We officially started school on September 8th with Ambleside Online Year 1 Curriculum. For most of August, however, we did a bit of school with their incredible Crisis help page. I can’t say enough good things about this free resource. The Crisis help page is designed for people who have been either displaced from their home and don’t have many materials for school or who lost their belongings somehow.
I don’t think this resource is limited to people in a crisis. It would also be incredible for missionaries, use while moving, or those with limited income to still be able to implement homeschooling.
Like all of the Ambleside resources, it is completely free on their website and follows the Charlotte Mason philosophy. An Internet connection would be necessary to fully use this resource. However, we downloaded a lot of things as PDFs so we wouldn’t have to be online to use them. We find we really enjoy having school outside as much as we can so we make things mobile whenever possible.
This was also a good way for us to ease into homeschooling a bit. We found it also helped to bring our family closer to each other. My husband and I also enjoyed that it gave us something else to think and talk about than our struggles. When in crisis, it can feel like it consumes all your time, energy and thoughts. Taking the time to do school and having discussions over what we studied was an incredible escape from our struggles.
This crisis page has links to free online books, suggestions for math, copywork, writing & spelling games, and all the other “basic” school subjects. Art and composure studies are included, as well as free resources and ideas for handicrafts. The hymn, folksong and Bible memorization & readings selected are comforting, encouraging and uplifting to families in times of struggle. I plan to encourage other homeschooling Mama friends to check out this page during times of medical scares, death of a loved one, or any other time a family is struggling. The Ambleside Advisory Committee included comforting and familiar stories & poems as well.
Also included in this resource is a guide for how to actually “get school done” when in crisis with a sample schedule. I think it’s easy to think school has to look a certain way when we are struggling, stressed and busy. When our brains are stuck in fight or flight mode, making decisions and scheduling can be extremely difficult.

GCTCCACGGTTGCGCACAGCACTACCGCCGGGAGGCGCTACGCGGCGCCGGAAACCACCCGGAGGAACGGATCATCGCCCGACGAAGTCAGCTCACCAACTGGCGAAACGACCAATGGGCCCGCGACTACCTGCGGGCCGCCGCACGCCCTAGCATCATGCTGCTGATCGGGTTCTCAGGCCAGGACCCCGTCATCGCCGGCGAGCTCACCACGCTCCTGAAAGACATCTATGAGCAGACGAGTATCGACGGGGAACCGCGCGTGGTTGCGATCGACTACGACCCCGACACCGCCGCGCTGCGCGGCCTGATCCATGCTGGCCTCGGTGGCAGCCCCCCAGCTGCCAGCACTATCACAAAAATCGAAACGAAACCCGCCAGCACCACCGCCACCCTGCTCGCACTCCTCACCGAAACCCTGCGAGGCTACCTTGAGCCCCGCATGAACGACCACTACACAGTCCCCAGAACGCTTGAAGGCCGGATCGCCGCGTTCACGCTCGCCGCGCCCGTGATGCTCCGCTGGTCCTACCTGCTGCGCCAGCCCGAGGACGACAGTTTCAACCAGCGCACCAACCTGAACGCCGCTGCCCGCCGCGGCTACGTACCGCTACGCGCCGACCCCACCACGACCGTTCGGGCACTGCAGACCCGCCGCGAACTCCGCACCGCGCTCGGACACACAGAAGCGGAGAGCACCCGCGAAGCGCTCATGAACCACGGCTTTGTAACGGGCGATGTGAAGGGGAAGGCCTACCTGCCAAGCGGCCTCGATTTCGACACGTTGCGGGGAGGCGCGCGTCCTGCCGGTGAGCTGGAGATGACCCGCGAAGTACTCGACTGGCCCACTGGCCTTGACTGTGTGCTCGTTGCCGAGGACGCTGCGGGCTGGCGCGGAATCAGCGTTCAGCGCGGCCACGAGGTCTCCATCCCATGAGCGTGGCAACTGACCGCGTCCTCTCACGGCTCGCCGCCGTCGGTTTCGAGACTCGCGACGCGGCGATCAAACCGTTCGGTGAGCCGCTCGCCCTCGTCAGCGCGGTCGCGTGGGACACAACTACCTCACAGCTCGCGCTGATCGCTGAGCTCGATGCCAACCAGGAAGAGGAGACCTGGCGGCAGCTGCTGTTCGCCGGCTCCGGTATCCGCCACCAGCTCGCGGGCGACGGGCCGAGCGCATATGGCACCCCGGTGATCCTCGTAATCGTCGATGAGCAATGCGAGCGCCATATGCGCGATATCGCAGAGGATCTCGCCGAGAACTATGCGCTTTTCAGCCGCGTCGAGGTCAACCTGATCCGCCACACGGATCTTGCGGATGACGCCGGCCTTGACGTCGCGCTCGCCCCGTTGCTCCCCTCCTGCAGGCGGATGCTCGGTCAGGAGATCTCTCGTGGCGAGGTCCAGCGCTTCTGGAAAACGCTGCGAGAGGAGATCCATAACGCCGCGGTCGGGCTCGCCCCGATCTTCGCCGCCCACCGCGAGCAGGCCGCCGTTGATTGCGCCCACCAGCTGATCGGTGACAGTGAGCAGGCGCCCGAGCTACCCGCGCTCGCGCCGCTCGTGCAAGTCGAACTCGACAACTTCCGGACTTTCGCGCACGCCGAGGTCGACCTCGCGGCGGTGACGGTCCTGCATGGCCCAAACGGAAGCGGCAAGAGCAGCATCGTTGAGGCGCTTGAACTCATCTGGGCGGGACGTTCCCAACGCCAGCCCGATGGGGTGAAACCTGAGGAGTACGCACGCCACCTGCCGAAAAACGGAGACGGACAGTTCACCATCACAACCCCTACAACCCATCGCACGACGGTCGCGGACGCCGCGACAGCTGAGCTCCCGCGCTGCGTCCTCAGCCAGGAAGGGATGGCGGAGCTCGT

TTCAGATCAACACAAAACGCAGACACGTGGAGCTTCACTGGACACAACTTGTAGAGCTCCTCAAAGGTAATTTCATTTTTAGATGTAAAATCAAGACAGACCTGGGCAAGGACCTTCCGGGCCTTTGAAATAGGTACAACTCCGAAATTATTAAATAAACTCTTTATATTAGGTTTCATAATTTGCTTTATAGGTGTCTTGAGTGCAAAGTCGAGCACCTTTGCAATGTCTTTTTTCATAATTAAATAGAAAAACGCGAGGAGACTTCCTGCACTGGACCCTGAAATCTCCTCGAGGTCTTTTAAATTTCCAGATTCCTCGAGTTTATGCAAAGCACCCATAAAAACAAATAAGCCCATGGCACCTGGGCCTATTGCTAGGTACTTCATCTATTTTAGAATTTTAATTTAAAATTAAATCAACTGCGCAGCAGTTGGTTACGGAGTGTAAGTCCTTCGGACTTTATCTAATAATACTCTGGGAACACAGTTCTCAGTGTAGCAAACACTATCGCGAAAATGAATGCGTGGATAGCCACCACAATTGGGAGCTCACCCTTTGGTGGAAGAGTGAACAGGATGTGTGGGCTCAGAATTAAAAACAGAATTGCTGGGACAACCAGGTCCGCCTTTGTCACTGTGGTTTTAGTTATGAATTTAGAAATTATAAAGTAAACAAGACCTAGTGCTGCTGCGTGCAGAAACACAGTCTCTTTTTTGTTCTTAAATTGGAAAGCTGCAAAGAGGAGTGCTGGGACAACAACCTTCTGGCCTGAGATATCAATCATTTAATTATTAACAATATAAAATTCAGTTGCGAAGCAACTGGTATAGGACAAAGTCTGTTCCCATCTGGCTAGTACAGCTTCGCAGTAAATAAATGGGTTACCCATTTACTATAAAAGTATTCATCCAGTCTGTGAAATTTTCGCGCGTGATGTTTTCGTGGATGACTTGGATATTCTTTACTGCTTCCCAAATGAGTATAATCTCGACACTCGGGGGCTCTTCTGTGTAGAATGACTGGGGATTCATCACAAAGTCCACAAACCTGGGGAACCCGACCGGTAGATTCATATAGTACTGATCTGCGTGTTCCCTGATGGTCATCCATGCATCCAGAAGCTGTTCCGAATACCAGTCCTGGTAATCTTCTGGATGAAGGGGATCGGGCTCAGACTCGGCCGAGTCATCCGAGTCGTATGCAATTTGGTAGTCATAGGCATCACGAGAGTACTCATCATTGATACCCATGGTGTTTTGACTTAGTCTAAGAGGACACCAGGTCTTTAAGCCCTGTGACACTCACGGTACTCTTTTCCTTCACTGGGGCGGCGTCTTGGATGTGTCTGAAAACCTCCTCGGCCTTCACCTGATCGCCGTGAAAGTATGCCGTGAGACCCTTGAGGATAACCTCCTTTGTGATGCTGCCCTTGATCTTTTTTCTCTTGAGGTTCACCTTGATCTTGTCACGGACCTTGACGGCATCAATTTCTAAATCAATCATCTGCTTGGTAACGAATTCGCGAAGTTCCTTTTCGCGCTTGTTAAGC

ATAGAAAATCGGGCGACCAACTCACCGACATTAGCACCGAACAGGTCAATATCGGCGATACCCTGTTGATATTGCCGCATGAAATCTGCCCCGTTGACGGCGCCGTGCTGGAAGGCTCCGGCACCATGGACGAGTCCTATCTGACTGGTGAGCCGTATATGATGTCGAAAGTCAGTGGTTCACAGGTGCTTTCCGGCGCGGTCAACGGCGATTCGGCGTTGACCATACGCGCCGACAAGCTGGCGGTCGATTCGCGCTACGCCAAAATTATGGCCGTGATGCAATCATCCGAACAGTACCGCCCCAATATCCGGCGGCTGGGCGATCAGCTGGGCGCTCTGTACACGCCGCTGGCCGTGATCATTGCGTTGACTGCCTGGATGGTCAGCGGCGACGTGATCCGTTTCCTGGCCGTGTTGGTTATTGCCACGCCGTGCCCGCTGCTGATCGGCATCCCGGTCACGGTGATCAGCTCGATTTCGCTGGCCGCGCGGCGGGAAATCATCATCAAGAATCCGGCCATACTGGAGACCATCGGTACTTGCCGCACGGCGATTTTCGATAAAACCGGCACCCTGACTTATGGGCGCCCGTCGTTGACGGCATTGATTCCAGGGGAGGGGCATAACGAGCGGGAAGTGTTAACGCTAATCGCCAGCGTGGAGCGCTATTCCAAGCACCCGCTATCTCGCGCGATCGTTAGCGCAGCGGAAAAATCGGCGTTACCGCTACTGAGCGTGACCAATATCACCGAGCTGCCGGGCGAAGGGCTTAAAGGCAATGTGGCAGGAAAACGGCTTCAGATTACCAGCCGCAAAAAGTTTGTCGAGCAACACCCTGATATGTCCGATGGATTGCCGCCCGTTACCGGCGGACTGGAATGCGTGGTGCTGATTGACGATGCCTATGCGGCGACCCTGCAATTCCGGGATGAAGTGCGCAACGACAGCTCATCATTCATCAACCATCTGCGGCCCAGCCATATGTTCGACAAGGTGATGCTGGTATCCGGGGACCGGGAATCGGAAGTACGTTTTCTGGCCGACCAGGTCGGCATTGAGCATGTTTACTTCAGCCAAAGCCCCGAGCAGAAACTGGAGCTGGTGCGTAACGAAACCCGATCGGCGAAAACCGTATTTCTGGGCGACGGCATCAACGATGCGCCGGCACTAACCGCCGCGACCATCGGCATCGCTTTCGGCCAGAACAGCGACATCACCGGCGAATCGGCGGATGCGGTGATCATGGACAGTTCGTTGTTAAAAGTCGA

Something that’s been important for me to remember is that it’s ok if school doesn’t look the way I pictured it would when we first decided to homeschool. We have been in crisis, major transition and overly stressed. It is totally acceptable for us to have shorter school days, take a few days off and not have the picture- perfect schedule. It was important for us to provide some consistency and learning and this resource was incredible for all of us.
Even though we’re moved in, we’re still grieving the loss of our home and belongings, still trying to process the experience and very much in transition with attempting to relocate, find a long-term place to live and dealing with my ongoing health issues. It’s going to be quite sometime before school looks the way we want it to.
Our plan is to follow the Ambleside Year 1 curriculum as much as possible using ShillerMath for our Math curriculum, The Good and the Beautiful for spelling & language arts, Handwriting Without Tears for writing, and The Thinking Tree workbooks for some supplemental work. However, when (if) we move, we’ll probably come back to this page and use more of these resources. We will take our memory verses from here to help ourselves grow and be encouraged in the Lord as we rebuild. I will also come back to this page for many years to come for the handicrafts, free books and stories, and activities that would be easy to do in the car if we ever get to go mobile.
I am unbelievably grateful for this resource. During the hurricanes, I kept wishing I could reach out to every homeschool Mama and give her the website. Schooling during a crisis, limited income or transition is possible with the right support and resources, the Ambleside Online Crisis Help page is a resource I think every homeschooling family should keep in the back of their mind.
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